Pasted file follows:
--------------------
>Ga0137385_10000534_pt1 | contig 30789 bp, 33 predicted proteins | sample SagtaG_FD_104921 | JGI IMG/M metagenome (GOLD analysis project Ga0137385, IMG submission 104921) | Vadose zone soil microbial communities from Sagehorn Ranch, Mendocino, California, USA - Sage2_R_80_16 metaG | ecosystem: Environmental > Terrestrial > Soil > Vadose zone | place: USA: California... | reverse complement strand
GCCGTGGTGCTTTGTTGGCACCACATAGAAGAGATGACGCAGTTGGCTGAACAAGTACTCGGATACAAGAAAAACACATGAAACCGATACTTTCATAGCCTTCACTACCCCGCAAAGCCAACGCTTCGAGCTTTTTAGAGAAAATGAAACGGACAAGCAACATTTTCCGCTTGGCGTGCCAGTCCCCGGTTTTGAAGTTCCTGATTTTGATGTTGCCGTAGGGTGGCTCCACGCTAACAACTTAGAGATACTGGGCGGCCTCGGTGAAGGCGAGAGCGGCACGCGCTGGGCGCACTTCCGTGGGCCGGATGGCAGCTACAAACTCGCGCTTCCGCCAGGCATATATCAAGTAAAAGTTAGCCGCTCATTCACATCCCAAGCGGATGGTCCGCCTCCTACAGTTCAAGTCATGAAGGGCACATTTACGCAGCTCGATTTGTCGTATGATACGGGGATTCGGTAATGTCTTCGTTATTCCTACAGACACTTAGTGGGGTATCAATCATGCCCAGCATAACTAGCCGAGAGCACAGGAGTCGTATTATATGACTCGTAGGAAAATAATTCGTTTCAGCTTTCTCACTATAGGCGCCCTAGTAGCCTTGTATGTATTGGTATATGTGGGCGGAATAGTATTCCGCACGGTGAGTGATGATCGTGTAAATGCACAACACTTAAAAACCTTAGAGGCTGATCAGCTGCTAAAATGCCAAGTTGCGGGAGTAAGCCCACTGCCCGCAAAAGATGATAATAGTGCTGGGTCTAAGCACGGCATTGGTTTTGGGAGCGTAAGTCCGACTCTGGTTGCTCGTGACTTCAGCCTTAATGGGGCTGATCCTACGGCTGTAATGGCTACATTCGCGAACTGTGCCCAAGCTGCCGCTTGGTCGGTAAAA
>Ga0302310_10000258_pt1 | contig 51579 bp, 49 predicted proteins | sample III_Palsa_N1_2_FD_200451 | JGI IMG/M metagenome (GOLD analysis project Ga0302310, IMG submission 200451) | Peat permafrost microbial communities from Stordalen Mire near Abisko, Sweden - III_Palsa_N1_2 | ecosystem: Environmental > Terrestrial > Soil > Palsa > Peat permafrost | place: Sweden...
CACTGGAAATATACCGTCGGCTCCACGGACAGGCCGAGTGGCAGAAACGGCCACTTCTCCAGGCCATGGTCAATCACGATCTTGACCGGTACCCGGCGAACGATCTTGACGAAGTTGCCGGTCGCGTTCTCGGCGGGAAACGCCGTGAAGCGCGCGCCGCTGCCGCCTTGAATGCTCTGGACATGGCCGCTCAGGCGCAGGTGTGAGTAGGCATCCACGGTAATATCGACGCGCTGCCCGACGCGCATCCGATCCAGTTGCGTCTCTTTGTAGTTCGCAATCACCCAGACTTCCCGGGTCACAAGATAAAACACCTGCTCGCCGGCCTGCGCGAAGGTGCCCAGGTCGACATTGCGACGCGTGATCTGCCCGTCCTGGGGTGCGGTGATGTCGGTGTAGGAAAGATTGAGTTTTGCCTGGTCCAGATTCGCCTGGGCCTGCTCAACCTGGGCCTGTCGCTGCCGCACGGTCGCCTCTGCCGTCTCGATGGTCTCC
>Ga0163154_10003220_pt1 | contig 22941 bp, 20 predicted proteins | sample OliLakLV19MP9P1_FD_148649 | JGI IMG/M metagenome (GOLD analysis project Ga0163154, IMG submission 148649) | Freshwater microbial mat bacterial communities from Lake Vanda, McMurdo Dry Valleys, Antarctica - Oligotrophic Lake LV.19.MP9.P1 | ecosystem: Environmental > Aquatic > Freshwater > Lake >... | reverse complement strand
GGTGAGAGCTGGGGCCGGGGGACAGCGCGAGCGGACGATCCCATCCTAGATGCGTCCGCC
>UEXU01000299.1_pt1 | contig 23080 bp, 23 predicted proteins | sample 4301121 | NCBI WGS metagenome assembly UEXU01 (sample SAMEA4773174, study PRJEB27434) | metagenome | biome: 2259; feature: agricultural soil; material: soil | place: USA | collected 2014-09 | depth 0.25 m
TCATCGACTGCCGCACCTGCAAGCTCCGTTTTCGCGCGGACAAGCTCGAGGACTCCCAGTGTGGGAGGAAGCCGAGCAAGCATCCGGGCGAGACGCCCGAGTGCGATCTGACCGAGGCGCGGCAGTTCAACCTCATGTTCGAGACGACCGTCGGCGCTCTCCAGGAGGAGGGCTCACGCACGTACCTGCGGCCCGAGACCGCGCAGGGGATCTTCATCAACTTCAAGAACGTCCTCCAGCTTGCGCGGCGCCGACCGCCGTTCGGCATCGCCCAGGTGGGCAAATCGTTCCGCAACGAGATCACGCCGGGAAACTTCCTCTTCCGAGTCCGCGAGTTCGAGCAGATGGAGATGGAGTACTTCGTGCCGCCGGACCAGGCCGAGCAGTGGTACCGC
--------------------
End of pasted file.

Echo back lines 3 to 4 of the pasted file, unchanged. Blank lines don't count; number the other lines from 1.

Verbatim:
>Ga0302310_10000258_pt1 | contig 51579 bp, 49 predicted proteins | sample III_Palsa_N1_2_FD_200451 | JGI IMG/M metagenome (GOLD analysis project Ga0302310, IMG submission 200451) | Peat permafrost microbial communities from Stordalen Mire near Abisko, Sweden - III_Palsa_N1_2 | ecosystem: Environmental > Terrestrial > Soil > Palsa > Peat permafrost | place: Sweden...
CACTGGAAATATACCGTCGGCTCCACGGACAGGCCGAGTGGCAGAAACGGCCACTTCTCCAGGCCATGGTCAATCACGATCTTGACCGGTACCCGGCGAACGATCTTGACGAAGTTGCCGGTCGCGTTCTCGGCGGGAAACGCCGTGAAGCGCGCGCCGCTGCCGCCTTGAATGCTCTGGACATGGCCGCTCAGGCGCAGGTGTGAGTAGGCATCCACGGTAATATCGACGCGCTGCCCGACGCGCATCCGATCCAGTTGCGTCTCTTTGTAGTTCGCAATCACCCAGACTTCCCGGGTCACAAGATAAAACACCTGCTCGCCGGCCTGCGCGAAGGTGCCCAGGTCGACATTGCGACGCGTGATCTGCCCGTCCTGGGGTGCGGTGATGTCGGTGTAGGAAAGATTGAGTTTTGCCTGGTCCAGATTCGCCTGGGCCTGCTCAACCTGGGCCTGTCGCTGCCGCACGGTCGCCTCTGCCGTCTCGATGGTCTCC